What I Admire About My European Patients

By Dr. Dana Myatt

As many of you know, my patients are spread throughout the world. That's one of the advantages of "seeing" patients via telephone conference and the internet --- they don't have to be in my hometown, or I in theirs, for us to work together.

As a result of this global practice, I have a number of European patients in my care. I also have patients who grew up in Europe but now live in the states. Many are Americans, but they still have a distinct "European trait" about them that I truly admire.

I gave an answer last week to a patient of mine who inquired about a "new study" he'd read on the internet relating to prostate cancer. (See "Rooster's Crowing..."). Early-on, I had warned him about trying to "make something" of every abstract he read, and assured him that he'd have to get up very early to see a medical study I and my team didn't already know about. But he did it anyway: he emailed and asked me to explain a study he'd seen.

So I did, and let the rest of you read my answer (or at least part of it). The part you didn't see was where I admonished this patient that if I had to take an hour to interpret every study's abstract he read that he couldn't understand, I'd have to put him "on the clock."

Here's where that "European trait" I admire comes in.

This patient is from the UK. He wrote back thanking me profusely for my answer, noting that it was a great response to read and yes, "above the call of duty" and in future, he didn't mind being billed for such answers. It was a nice letter.

But I've given similar responses (requiring similar amounts of time and energy) to American patients, and the reply is often not so heart-warming. "Oooh, you didn't have to be so harsh." Or worse, they get mad at me for being "unfeeling." In other words, don't "call it like you see it" or tell it to me straight, you might hurt my "inner child."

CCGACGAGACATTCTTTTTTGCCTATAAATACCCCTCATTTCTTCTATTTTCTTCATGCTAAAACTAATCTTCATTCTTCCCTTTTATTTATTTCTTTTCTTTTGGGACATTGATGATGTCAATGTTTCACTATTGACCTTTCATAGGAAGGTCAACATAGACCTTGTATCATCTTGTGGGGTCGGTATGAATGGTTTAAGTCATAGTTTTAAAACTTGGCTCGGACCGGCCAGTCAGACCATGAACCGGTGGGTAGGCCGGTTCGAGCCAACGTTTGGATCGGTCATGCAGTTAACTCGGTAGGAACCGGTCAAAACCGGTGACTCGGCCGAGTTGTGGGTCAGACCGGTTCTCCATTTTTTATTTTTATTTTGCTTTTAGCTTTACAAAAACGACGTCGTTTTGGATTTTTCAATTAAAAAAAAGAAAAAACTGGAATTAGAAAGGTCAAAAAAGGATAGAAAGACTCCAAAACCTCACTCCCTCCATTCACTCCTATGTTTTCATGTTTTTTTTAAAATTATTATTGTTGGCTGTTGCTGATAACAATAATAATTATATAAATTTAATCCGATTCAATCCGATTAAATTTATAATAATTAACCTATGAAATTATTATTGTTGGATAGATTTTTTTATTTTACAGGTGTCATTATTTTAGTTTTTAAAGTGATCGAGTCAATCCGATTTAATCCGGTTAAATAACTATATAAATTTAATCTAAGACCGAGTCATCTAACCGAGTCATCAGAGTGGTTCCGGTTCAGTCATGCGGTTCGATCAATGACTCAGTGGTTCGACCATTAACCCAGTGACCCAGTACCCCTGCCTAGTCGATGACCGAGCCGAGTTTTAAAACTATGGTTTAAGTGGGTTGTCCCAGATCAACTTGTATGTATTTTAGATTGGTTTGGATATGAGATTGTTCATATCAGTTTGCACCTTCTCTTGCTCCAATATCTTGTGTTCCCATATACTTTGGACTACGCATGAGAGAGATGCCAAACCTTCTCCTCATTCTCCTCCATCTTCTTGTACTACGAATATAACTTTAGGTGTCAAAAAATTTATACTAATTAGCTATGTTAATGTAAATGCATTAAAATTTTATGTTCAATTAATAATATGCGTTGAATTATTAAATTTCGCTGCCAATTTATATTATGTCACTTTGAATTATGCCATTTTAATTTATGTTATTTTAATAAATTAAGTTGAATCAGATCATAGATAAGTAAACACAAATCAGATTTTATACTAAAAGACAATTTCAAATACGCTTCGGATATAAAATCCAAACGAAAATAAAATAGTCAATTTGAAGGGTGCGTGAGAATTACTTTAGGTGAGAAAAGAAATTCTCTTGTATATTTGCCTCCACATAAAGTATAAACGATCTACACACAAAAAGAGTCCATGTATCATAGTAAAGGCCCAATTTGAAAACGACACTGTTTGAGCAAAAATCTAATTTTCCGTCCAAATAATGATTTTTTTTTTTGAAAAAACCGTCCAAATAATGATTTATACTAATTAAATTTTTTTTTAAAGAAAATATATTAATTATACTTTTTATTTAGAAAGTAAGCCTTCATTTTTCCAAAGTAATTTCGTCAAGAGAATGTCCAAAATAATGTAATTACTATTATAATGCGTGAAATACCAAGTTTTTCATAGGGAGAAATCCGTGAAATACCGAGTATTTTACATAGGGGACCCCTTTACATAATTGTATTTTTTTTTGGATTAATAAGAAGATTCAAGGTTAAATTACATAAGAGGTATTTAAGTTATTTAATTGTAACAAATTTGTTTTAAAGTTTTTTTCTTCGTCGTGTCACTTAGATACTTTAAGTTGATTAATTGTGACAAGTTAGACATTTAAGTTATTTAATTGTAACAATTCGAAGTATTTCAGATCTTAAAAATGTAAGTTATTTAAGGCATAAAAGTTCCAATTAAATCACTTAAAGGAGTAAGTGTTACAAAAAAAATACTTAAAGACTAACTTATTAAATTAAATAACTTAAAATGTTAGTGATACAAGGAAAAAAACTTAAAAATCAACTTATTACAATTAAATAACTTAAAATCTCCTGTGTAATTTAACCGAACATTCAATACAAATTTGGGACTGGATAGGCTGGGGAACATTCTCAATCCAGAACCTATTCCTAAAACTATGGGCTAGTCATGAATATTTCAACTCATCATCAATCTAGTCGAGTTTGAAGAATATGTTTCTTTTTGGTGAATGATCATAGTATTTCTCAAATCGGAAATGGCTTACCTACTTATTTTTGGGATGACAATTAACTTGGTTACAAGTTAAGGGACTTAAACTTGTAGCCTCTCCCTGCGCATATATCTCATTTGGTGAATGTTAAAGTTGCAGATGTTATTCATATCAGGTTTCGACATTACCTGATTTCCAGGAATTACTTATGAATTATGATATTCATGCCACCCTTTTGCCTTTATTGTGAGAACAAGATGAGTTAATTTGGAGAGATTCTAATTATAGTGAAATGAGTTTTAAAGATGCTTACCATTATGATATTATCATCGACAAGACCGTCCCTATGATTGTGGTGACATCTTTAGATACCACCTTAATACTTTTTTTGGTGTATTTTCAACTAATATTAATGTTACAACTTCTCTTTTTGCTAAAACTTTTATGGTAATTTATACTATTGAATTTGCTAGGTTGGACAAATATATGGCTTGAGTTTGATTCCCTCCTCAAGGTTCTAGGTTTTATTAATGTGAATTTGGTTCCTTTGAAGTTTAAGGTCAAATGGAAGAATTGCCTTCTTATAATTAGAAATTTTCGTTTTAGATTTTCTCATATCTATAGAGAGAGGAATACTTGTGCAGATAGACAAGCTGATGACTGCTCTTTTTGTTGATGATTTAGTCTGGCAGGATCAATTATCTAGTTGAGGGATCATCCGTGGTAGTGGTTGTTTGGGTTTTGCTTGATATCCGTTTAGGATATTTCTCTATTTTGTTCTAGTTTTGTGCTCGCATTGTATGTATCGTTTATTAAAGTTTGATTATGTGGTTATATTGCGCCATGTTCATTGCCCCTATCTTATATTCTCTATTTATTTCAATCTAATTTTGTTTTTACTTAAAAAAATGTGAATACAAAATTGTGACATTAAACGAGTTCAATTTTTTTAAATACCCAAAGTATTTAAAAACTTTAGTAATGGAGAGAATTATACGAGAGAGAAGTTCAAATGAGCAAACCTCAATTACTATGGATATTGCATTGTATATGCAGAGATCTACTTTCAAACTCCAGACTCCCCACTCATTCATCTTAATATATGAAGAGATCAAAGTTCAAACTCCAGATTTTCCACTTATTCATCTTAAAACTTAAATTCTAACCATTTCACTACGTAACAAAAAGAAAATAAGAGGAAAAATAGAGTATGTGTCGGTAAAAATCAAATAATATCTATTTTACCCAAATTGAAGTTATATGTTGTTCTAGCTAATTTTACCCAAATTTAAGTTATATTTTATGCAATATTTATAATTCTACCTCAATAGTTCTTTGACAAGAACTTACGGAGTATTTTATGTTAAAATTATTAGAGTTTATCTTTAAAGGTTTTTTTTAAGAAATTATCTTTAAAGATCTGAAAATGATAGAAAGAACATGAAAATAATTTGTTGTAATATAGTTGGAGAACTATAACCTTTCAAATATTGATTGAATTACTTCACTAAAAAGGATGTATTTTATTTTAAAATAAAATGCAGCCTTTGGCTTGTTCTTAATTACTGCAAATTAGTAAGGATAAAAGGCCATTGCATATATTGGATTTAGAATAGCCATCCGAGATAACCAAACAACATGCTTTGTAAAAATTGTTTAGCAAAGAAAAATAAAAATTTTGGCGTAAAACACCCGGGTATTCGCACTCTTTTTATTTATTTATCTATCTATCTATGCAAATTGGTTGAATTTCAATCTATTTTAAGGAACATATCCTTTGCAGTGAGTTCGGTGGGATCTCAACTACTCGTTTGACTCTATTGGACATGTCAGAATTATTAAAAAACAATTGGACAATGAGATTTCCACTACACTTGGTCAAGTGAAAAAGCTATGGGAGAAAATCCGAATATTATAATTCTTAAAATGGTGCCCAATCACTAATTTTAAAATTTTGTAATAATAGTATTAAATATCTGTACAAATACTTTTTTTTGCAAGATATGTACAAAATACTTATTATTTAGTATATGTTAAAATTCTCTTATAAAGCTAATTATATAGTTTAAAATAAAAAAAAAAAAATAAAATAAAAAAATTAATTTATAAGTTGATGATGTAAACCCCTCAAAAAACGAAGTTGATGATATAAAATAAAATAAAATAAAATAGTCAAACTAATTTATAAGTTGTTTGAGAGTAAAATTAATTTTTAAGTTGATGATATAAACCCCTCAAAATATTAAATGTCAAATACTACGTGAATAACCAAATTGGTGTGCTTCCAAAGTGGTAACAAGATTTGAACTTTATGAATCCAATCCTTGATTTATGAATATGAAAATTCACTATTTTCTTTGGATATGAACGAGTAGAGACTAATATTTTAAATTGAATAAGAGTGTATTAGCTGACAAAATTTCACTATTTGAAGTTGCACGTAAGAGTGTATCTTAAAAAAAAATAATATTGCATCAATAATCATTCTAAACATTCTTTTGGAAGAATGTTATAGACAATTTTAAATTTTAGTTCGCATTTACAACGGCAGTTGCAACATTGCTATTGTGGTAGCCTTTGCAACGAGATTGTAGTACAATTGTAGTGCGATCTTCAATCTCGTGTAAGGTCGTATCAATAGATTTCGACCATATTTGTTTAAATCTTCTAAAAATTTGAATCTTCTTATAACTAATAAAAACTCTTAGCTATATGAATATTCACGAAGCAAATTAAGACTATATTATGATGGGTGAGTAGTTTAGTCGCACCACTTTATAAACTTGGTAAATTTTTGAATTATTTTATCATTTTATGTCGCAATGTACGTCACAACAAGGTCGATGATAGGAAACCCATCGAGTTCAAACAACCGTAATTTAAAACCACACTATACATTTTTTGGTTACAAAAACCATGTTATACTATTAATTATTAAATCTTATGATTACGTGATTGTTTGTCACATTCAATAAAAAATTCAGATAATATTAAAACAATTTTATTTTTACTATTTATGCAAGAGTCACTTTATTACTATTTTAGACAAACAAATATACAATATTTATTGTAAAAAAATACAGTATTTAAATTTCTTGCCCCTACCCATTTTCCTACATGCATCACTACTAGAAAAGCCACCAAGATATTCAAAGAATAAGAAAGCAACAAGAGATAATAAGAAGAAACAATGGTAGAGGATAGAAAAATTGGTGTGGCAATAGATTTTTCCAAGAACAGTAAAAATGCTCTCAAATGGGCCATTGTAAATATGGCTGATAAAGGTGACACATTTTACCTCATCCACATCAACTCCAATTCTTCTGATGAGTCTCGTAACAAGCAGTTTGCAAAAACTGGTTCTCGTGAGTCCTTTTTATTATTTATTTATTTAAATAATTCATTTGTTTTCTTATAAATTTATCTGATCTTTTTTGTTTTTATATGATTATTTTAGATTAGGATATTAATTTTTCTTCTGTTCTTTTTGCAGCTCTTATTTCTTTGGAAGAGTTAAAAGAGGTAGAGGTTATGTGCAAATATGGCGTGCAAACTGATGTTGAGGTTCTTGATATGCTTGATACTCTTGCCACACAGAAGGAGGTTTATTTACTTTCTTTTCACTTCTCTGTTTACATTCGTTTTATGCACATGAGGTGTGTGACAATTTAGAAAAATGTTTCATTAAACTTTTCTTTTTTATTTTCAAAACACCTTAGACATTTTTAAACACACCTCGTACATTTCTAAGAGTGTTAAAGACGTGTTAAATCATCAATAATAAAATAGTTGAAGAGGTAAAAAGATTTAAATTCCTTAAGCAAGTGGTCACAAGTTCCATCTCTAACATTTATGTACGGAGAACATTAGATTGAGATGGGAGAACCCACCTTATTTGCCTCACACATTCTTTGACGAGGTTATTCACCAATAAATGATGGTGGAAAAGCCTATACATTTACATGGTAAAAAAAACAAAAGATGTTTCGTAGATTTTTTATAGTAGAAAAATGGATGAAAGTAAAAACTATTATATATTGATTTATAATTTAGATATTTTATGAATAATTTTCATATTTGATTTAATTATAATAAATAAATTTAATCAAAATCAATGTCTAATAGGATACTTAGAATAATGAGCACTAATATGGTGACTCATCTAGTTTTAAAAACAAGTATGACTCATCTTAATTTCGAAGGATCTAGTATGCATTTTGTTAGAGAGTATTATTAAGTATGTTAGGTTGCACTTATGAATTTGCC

Seems the "nurture your inner child" phenomenon is highly American. In Europe, you keep a stiff upper lip. And I like it. Too many people are far too soft on themselves --- and won't accept any stern guidance from anyone else --- much to their detriment.

People who are willing to listen to critique, even if it stings a bit, seem to fare better when it comes to their health. At least that's my observation, and it ties in with this week's other article on pessimism vs. optimism.

My recommendation? Enough with the "inner child" movement! Nurture your inner grown up. Be willing to listen and consider critique, even when it hurts. Be willing to be dedicated and stern with yourself, especially when it comes to your mental and physical health. Your "inner grown up" might be the very thing that will save you --- or at least improve you.

A Lesson In How To Get Your Research Funded (And Your Salary Paid): A Look Behind The Scenes

By Nurse Mark

As we have pointed out in recent HealthBeat articles, our patients tend to be a bright and curious lot - and none are more passionately interested in their condition and treatment than our prostate cancer patients. We get plenty of notes asking us if we have seen this research or that, and plenty more asking us if we are using the latest, hippest treatments or supplements. Here is a recent example: